I would say it was just another mundane morning at the treatment ponds in SW Tobago – but this wouldn’t be true no matter how convenient the framing would be to set the stage for this post. Several migratory species were around – I’ll touch on these in a subsequent post – but all was quiet and calm nevertheless.

Ducks and grebes paddled around, Anhingas swam beneath the surface, occasionally appearing with a skewered fish. A Black Skimmer drifted from one end of the pond to the other, oftentimes coming into such proximity that the swishing of its feathers was audible. I had been visiting the ponds for the ducks, but stayed for the general ambience.

An Anhinga tosses her freshly caught breakfast.

Black Skimmer

Two immature Least Grebes approach an adult, asking kindly for a snack.

After about an hour, I noticed an unfamiliar presence: a Spectacled Caiman! These small crocodilians pose no threat to humans, but I had never before seen one in these ponds. Sure enough, I wondered about their presence as there was ample food available – fish and aquatic invertebrates – but hadn’t seen one up until this particular morning.

As the caiman blinked its eyes and lay motionless in the water, it became apparent that I wasn’t the only one surprised by its presence. A Least Grebe began a tentative approach, its bright yellow eyes affixed on the caiman. Slowly, it got closer. And closer. Was it going to waltz into becoming breakfast?

Maybe the grebe had never seen a Spectacled Caiman before? Perhaps the bird was trying to get a closer view, so as to reference the images of possible threats it learned as a young bird? Oh, how the things you learn in school very rapidly vaporize once adulthood sets in…

My assessment of the situation was that the grebe made a very ideal-sized meal for the caiman. It seemed as if it was almost the perfect size. As I was pondering this, making the calculations of caiman jaw size versus grebe roundness – the bird suddenly panicked, as humans do when they bump into something unfamiliar in the dark.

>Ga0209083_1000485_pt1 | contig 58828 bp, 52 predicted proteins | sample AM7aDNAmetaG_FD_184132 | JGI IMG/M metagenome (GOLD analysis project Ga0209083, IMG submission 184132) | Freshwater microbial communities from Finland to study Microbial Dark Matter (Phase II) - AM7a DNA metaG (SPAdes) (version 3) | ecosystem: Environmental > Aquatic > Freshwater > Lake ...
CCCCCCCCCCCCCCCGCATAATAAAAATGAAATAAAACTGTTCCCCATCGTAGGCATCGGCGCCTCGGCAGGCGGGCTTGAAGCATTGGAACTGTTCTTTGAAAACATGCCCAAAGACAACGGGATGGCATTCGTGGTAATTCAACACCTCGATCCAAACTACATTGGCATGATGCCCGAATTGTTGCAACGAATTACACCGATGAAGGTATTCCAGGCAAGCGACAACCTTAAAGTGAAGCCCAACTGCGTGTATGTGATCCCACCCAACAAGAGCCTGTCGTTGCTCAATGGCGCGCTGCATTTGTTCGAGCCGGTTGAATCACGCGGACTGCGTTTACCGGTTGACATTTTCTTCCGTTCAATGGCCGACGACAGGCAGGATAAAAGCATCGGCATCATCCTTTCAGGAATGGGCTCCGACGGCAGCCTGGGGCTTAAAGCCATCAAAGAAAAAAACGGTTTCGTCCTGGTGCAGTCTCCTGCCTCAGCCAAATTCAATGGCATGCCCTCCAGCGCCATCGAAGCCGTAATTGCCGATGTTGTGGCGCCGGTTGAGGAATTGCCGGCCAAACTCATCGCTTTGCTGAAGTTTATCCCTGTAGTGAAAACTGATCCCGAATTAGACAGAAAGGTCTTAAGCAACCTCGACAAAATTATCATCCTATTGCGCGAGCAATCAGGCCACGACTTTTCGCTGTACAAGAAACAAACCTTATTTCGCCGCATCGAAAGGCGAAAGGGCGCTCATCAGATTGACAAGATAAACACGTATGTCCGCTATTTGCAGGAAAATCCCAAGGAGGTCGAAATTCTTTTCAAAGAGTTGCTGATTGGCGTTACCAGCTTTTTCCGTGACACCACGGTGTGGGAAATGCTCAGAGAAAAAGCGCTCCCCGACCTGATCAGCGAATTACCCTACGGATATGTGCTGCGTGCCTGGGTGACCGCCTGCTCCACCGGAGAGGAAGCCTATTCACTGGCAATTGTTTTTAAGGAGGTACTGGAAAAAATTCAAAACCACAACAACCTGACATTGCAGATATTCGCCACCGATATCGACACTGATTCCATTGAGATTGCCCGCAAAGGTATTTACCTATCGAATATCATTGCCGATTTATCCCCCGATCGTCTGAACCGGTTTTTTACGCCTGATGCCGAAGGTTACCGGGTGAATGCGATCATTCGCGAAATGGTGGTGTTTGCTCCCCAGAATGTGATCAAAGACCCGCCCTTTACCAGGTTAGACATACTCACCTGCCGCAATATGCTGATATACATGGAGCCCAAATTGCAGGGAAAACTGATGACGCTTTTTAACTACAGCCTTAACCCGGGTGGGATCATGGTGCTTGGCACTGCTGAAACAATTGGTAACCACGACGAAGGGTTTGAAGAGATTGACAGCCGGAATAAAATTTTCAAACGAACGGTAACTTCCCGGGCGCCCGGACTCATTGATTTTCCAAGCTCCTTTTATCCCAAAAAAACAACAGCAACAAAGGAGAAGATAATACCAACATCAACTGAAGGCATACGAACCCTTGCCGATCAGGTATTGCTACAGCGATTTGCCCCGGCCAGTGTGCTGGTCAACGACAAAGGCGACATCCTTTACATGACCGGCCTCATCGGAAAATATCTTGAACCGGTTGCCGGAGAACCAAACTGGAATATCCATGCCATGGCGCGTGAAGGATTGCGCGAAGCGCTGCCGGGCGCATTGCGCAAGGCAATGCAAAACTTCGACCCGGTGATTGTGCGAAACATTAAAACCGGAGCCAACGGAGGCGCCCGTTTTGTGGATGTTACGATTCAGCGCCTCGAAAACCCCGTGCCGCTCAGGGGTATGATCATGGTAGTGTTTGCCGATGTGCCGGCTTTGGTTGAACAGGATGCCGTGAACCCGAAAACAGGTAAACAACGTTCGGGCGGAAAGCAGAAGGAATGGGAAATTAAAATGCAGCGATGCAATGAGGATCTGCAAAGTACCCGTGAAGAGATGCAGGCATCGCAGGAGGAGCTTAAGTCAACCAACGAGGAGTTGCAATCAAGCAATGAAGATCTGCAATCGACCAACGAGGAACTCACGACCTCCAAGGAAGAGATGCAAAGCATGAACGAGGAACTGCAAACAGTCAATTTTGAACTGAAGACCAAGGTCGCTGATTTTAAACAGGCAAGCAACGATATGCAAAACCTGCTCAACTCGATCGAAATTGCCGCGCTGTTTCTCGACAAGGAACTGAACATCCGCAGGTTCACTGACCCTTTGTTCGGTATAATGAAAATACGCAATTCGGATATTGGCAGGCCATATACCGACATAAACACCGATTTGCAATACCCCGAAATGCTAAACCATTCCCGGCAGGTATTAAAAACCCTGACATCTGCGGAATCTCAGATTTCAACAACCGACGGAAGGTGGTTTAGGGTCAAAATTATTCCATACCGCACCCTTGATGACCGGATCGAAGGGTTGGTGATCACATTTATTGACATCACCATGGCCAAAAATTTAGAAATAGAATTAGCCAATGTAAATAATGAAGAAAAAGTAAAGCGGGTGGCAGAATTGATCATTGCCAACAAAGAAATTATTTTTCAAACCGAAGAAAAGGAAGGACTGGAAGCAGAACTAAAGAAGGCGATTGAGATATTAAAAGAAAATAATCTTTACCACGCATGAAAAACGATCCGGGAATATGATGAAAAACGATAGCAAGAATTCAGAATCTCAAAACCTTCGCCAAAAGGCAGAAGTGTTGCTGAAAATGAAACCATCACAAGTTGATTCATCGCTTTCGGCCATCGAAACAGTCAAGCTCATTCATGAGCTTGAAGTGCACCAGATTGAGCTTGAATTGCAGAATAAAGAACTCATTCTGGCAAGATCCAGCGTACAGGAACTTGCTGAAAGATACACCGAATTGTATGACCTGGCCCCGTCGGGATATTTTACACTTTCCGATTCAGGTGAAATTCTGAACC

As comical as it was, the caiman didn’t seem too amused by the whole thing, and began to lazily swim off toward the other end of the pond. Which attracted more attention from the twenty-or-so Least Grebes in the pond. Adults and juveniles all surrounded the beast, while keeping a respectable distance.

Eventually the caiman disappeared and equilibrium was restored. I spoke with some other birders who also remarked on seeing the caiman for the first time. Did I witness the initiation of the caiman into life in this treatment pond? I’ve seen the species mentioned here happily coexisting in other places, so I didn’t expect curiosity from either party. But nature continues to emphasize the point that species are not individuals.

Written by Faraaz Abdool
Faraaz Abdool is an internationally published freelance conservation and wildlife photographer/writer who specializes in birds and the issues they face worldwide. He graciously serves on the Trinidad and Tobago Bird Status and Distribution Committee (formerly the Trinidad and Tobago Rare Bird Committee), and leads birding trips on both islands. Faraaz also runs yearly birding and wildlife tours to East Africa. Although he doesn’t keep a life list, Faraaz has been a keen birder for many years, separating Black and Turkey Vultures at distance as a little boy, skipping class to gaze at Magnificent Frigatebirds as a teenager and quitting his job as an electrical engineer to put all his energy into conservation as an adult. Faraaz cultivates wildlife consciousness via his words and images, in a last-ditch attempt to reconnect humans with nature and save the world.